Believe me, I’m trying hard to not make every post food-related. This won’t surprise those of you who know me well. But just like a kid with a sweet tooth haunted by what’s sitting un-eaten in the cupboard, I’m not strong enough to resist writing this post.
(Side note: that kid might be me, and that cupboard might contain chocolate-dipped madeleines and tea cookies.)
Anyway, the French have many wonderful traditions, but one of them stands tall above the rest, and it’s one most foreigners never hear about. It’s called a goûter (goo-tay), which is basically a mid-afternoon snack. Children everywhere have one religiously around 4:30pm, and I see that many adults never decided to kick the habit, including very much my wife. Her little euro-stomach knows exactly when it’s 4 o’clock, as it vocally alerts her, me, and anyone else in the room that the time is upon us. A traditional offering is some baguette with a couple small bricks of chocolate, and Charlotte follows this custom like a great white follows a chum bucket. According to family members, nobody’s ever seen her eat anything else for goûter. I admire your determination honey.
Obviously the only arm-twisting needed for me to sign on was that of my own twisting upward to stuff my own mouth. This is one foreign custom I’ve been training all my life for. I don’t usually take the traditional bread and chocolate, but I sure as hell don’t miss a goûter. The beauty of this concept lies in a couple of things, one being the word itself. Like all other French words, saying it just rolls off the tongue in a musical flutter of breathy vowels and buttery-soft consonants. In America you’re a couch potato with a guilt-ridden plate of nachos in between meals; in France you’re having a goûter: a beautiful, jaunty, joyous nod to your country’s gastronomy! It’s our god-given right as Frenchies, a tip of the cap to the lifestyle, an affirmation of it. Clever little trick, eh?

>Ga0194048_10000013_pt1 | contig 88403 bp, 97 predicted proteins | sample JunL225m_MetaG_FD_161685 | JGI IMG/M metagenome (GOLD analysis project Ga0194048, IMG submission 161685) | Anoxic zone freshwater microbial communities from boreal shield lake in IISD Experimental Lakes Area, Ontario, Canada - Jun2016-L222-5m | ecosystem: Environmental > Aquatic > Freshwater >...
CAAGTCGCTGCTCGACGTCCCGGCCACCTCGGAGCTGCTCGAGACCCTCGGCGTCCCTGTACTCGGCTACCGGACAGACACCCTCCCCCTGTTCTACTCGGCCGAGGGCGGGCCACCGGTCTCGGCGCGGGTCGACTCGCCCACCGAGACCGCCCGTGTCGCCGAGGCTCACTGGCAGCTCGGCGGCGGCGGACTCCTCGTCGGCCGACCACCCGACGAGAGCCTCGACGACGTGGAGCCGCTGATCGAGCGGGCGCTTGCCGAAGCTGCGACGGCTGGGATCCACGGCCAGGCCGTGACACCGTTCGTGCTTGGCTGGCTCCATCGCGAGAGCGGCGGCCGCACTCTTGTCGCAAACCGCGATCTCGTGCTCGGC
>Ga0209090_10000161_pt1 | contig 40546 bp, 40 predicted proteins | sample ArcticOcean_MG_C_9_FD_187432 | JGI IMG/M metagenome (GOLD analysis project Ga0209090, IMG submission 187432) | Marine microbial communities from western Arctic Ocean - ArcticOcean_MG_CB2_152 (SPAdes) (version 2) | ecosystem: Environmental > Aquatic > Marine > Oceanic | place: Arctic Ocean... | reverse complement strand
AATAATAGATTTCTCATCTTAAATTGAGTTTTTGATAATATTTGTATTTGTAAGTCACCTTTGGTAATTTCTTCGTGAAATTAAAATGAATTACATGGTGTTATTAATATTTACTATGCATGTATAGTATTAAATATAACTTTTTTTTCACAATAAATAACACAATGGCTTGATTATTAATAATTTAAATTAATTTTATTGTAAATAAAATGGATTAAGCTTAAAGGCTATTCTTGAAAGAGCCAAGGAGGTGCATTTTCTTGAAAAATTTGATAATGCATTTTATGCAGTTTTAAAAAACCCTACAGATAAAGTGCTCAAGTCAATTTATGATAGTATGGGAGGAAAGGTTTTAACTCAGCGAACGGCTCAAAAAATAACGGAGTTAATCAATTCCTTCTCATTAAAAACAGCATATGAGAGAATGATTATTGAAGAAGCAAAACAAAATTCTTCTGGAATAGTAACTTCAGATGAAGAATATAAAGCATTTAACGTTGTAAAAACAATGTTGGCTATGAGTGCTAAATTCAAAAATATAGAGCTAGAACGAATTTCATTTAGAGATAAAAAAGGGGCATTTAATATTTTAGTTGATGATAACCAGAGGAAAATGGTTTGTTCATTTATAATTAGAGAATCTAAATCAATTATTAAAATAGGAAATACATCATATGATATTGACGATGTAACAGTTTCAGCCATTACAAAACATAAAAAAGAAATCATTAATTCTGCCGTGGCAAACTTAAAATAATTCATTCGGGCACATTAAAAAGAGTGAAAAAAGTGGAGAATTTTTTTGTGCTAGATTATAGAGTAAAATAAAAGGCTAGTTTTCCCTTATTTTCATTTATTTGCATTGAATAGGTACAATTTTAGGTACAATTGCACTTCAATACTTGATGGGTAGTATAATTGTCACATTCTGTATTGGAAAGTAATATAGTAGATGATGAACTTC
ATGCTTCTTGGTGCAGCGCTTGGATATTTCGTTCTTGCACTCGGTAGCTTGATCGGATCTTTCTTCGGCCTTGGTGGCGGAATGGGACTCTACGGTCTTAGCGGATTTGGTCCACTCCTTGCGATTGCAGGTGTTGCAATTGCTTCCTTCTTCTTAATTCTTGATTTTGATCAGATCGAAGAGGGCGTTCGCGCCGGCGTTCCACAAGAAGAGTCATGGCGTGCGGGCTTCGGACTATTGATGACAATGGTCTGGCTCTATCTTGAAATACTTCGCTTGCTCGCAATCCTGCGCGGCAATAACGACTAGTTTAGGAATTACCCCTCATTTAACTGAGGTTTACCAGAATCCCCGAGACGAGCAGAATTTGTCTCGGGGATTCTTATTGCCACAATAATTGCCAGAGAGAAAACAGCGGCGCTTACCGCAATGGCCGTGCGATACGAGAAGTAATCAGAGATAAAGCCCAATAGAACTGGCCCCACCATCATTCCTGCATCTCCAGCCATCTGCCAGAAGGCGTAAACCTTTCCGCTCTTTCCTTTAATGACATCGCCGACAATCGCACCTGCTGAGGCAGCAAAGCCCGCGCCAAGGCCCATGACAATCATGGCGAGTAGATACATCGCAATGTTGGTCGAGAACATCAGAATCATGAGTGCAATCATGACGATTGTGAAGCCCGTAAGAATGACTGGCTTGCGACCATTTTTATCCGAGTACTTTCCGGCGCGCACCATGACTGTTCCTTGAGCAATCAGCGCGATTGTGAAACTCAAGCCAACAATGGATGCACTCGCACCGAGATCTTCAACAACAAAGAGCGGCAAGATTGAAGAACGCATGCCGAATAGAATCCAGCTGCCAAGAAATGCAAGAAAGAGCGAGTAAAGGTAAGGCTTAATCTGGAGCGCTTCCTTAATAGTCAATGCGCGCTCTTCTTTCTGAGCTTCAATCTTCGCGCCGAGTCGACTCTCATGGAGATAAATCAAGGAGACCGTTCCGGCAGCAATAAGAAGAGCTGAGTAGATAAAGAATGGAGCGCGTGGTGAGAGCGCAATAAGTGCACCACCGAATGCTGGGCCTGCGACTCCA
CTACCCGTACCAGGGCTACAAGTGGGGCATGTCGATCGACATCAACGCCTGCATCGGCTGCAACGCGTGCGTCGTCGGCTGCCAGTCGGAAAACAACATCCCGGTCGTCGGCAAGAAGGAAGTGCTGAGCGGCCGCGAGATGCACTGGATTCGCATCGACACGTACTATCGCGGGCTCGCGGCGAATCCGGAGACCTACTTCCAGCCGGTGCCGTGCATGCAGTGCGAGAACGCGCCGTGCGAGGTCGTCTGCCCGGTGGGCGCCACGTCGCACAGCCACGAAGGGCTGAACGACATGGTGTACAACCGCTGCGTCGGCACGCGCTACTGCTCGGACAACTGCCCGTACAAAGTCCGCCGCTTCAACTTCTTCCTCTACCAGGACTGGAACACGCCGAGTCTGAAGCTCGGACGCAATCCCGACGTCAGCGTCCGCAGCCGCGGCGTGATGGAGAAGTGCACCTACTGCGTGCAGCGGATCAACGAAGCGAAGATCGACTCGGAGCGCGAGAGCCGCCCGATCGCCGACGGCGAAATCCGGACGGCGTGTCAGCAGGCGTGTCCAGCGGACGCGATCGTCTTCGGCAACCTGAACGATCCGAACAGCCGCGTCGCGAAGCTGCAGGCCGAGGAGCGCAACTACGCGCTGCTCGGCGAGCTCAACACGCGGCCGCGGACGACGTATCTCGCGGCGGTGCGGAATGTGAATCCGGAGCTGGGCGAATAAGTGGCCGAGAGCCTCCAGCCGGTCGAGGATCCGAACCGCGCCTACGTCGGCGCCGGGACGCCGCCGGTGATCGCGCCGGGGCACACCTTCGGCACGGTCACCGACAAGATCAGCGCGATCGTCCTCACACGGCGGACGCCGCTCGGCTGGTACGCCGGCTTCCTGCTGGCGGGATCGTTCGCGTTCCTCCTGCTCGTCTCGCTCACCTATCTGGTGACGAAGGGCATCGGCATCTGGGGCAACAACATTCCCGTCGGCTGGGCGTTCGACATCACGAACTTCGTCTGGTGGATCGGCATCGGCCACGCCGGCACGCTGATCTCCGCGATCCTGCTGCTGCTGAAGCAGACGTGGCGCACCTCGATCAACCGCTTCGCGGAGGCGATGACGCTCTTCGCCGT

It does serve a real purpose however, this country-wide snack time. Most lunches happen at noon or 1pm, with dinner not until 8, 9, or even 10pm. Note that in the summer we get crazy-long days. You can be outside at 9pm and it still looks like 3:00 in the afternoon, a function of our position on the globe (sharing a latitude with Montreal). For this reason late dinners are commonplace, and waiting so long between meals would be crazy in any culture.
Personally I’m pushing for the induction of a supplemental goûter, somewhere between the usual one and dinner time. Leave it to an American to take a classy act of moderation and supersize it into oblivion.
What can I say France? Your world is my cupboard.